MARKET INSIGHTS
August 14, 2016

Andrew Little

By Andrew Little

Stephen Stills of rock band Crosby, Stills and Nash released a single in 1970 that implored listeners to get over the anger of being jilted by your true love and “Love the One You’re With.”

The same could be said of many borrowers today who would love to get a loan from a life insurance company, but their property’s quality, location or leverage is only attractive to a conduit lender.

So despite all the pain and angst that goes with borrowing from conduit lenders, conduits are feeling the love from borrowers who are running to them as low rates and higher leverage once again has made the source of capital popular.

While historical patterns are interesting to examine, they don’t necessarily predict the future.

In the case of conduit pricing, let’s hope that history doesn’t repeat itself. Ever summer since the recession, pricing for commercial mortgage-­backed securities has widened and volatility has returned in the later months, making closing a conduit loan in the fall a bumpy ride.

Things are slightly different this year as the commercial mortgage­-backed securities market started off on the wrong foot and has steadily climbed back into relevance. In fact, the latest deal to price, which was issued by Wells Fargo, Bank of America and Morgan Stanley, obtained pricing that was the lowest since June 2015.

The $871 million commercial mortgage­-backed securities offering was the first to abide by risk­retention rules mandated in Dodd­Frank legislation that will take effect in December. According to the rule, issuers must retain a 5 percent interest in their offering for the life of the security.

The idea is that lenders will be more careful about the loans they issue if they have a portion of the loan on their books for its entire term. This test trial has to be characterized as a rousing success given the bond­ buyers’ reaction and the low pricing that came with it.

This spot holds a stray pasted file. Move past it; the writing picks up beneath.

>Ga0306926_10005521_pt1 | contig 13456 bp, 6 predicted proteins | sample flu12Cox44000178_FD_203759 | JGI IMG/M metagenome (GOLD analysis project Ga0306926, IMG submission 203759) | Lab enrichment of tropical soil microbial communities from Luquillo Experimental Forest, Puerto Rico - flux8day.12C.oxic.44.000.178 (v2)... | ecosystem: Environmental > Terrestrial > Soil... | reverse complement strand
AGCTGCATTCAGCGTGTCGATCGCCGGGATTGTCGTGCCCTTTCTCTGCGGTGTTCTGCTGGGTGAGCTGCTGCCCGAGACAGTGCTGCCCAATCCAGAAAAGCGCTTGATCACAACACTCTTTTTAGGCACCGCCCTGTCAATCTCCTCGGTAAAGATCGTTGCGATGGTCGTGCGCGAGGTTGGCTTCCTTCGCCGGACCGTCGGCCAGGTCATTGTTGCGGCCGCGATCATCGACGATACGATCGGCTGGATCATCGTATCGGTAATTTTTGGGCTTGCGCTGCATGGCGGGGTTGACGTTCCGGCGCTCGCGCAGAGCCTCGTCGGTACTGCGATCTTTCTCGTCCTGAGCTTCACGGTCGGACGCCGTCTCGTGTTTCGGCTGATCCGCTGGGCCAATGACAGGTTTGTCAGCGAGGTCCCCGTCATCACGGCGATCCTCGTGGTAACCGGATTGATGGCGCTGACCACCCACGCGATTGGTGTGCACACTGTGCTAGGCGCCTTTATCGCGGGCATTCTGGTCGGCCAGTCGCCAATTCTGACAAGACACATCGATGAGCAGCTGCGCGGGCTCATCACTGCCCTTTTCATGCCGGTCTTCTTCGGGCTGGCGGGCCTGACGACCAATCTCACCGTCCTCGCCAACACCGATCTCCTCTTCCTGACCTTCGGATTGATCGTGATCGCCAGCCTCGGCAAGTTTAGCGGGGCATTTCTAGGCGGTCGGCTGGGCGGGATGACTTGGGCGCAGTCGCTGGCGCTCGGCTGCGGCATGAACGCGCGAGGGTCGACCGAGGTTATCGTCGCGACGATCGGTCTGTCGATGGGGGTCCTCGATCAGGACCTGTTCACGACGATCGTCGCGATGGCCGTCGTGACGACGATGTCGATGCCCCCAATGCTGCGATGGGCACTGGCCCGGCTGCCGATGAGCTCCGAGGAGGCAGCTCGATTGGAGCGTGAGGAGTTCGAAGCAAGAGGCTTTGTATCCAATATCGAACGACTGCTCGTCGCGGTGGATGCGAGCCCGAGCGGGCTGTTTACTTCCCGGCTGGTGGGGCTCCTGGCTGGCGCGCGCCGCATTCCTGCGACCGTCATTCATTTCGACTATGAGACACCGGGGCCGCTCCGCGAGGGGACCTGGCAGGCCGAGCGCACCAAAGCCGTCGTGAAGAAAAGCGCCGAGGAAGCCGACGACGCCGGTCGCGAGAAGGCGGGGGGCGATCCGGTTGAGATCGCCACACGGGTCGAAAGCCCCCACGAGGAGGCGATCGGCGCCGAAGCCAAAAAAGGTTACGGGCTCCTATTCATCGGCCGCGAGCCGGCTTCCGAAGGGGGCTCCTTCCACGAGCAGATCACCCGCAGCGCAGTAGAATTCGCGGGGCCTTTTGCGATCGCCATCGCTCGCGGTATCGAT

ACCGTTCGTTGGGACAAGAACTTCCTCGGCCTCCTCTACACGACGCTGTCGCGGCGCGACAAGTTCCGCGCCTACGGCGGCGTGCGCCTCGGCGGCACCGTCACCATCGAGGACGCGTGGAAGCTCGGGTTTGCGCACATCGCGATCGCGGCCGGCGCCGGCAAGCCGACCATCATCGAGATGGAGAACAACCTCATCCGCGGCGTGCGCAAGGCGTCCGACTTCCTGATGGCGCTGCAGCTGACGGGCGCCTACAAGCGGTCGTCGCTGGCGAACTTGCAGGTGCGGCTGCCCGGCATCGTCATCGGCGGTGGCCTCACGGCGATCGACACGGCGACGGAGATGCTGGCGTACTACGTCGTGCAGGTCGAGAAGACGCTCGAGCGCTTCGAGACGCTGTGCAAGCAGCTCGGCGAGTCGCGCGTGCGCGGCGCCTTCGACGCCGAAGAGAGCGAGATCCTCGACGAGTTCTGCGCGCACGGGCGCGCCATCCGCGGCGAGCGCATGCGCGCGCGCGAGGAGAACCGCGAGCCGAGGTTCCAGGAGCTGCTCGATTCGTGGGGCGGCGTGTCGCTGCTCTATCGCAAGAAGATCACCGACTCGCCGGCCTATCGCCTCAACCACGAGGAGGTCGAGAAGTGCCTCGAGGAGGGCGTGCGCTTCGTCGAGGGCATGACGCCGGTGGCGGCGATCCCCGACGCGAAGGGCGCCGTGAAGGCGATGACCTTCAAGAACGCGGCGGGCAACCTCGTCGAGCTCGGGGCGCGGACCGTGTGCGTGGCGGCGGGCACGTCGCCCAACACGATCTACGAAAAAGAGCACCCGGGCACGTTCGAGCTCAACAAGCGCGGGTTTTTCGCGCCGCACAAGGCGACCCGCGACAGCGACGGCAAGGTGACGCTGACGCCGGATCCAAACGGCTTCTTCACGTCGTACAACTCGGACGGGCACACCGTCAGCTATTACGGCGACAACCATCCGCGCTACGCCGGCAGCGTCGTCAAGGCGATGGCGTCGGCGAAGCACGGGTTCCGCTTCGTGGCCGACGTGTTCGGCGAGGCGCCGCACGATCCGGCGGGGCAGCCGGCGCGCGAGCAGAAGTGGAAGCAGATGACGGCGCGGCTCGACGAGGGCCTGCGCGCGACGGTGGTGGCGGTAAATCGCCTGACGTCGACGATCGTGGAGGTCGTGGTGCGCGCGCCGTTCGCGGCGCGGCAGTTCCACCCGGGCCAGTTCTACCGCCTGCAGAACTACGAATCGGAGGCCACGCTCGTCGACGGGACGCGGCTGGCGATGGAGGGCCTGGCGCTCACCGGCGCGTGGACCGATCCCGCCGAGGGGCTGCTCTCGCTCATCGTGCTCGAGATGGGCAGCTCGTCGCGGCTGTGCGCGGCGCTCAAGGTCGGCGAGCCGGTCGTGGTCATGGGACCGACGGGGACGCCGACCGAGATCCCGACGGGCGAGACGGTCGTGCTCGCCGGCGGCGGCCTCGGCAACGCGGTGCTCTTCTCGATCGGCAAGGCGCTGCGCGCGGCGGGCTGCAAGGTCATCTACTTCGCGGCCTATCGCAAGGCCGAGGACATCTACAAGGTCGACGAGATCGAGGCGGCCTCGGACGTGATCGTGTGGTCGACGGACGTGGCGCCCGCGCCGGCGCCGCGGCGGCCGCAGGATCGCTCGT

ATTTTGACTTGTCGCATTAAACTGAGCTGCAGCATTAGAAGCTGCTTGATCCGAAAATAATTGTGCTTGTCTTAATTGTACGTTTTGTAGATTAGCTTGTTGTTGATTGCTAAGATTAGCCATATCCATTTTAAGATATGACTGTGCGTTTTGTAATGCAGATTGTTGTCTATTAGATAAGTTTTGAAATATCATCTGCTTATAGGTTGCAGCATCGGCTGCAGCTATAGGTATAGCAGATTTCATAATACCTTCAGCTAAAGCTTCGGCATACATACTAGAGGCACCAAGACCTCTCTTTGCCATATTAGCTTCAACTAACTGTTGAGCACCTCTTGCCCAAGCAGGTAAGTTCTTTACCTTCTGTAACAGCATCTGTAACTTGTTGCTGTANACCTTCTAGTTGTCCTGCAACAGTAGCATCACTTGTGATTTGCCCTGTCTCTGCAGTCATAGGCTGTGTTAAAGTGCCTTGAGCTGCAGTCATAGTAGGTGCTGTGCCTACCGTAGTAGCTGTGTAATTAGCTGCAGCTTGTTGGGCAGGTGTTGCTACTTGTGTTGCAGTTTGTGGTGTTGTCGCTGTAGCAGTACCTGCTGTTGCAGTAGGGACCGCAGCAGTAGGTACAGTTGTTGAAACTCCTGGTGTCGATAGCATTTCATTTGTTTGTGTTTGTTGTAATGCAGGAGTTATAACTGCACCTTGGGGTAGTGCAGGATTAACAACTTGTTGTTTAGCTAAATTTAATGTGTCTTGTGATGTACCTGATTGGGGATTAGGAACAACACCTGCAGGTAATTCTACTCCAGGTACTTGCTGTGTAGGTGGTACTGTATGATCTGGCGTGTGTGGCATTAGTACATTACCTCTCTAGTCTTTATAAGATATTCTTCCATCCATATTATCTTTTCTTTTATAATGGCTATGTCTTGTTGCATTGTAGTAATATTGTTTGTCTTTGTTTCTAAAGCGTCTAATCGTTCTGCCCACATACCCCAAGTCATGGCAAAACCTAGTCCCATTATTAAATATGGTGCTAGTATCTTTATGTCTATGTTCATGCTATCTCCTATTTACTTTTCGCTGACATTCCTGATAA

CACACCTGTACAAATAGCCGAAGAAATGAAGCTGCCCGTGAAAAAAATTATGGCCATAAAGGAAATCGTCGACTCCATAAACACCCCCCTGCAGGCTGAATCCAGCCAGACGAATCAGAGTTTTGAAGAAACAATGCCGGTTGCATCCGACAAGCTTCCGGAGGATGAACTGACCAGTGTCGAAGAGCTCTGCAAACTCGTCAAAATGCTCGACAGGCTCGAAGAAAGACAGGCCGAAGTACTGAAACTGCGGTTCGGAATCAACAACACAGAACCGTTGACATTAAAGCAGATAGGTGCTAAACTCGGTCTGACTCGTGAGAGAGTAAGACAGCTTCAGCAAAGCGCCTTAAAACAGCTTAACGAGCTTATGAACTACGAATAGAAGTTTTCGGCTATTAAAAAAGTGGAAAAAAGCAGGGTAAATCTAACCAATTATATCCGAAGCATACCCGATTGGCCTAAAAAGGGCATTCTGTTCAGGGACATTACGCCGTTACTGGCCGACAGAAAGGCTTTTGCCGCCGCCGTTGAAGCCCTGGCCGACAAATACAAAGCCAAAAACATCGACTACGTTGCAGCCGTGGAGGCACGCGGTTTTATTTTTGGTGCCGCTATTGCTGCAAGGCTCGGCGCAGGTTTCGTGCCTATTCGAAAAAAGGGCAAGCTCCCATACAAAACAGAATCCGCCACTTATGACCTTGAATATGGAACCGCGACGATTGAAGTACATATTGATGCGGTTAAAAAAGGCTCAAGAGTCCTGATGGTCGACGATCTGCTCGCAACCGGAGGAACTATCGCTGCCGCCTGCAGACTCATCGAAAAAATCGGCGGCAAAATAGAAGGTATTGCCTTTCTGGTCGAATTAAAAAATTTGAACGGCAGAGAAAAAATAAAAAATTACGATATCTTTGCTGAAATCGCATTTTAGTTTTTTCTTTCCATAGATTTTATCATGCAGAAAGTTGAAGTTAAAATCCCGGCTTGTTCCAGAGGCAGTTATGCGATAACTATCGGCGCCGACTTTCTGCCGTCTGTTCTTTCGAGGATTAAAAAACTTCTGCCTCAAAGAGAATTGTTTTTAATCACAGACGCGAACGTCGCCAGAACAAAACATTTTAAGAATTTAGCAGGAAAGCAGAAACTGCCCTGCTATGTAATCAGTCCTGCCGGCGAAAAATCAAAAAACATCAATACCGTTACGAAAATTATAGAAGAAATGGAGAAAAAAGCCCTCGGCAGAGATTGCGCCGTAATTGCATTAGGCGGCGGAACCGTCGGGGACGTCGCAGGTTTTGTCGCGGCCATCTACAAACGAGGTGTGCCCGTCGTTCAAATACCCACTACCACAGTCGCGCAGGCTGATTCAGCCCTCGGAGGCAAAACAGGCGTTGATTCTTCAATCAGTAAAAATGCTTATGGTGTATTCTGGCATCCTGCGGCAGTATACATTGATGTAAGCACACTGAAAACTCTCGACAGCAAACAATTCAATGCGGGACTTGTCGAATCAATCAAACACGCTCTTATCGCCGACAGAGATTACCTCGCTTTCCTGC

Pricing for loans continues to be aggressive, according to the John B. Levy & Co. National Mortgage Survey. The most conservative loans of 5­ to 10­years in term are pricing in the 3 percent to 3.45 percent range, and higher leverage conduit loans are pricing in the 4 percent to 4.25 percent range for 10­years. Ironically, 5­year conduit loans price wider.

These low rates have contributed to a re­ignition in the investment sales market both in volume and pricing.
Pricing on a national basis was flat from August 2015 through April, according to the latest Moody’s/RCA Commercial Property Price Indices.

Pricing has changed with a 2.6 percent increase in June from the prior month and an 8.4 percent increase since June 2015.

According to the report, pricing for non­major market apartments has increased the most in the past 12 months with an eye­popping 16 percent year­over­year average increase.

Richmond, considered a non­major market, has witnessed very aggressive pricing on apartments in the past few months, supporting findings from Moody’s/RCA.

Another recent release from Moody’s was its Red­Yellow­Green (RYG) report, which scores markets based on various supply and demand variables and then rates them R, Y or G depending on the outlook for various property types in 80 markets.

It would be wise to avoid hotel investments in Houston and Pittsburgh; retail property investments in Trenton, N.J.; and central business district office plays in Albuquerque, N.M., as each received the absolute lowest score in the survey and were rated “R” with a score of 0, according to the report.

Richmond was scored for multifamily, retail and hotel investments. Each was rated “G” with a score of 78, 70 and 83, respectively.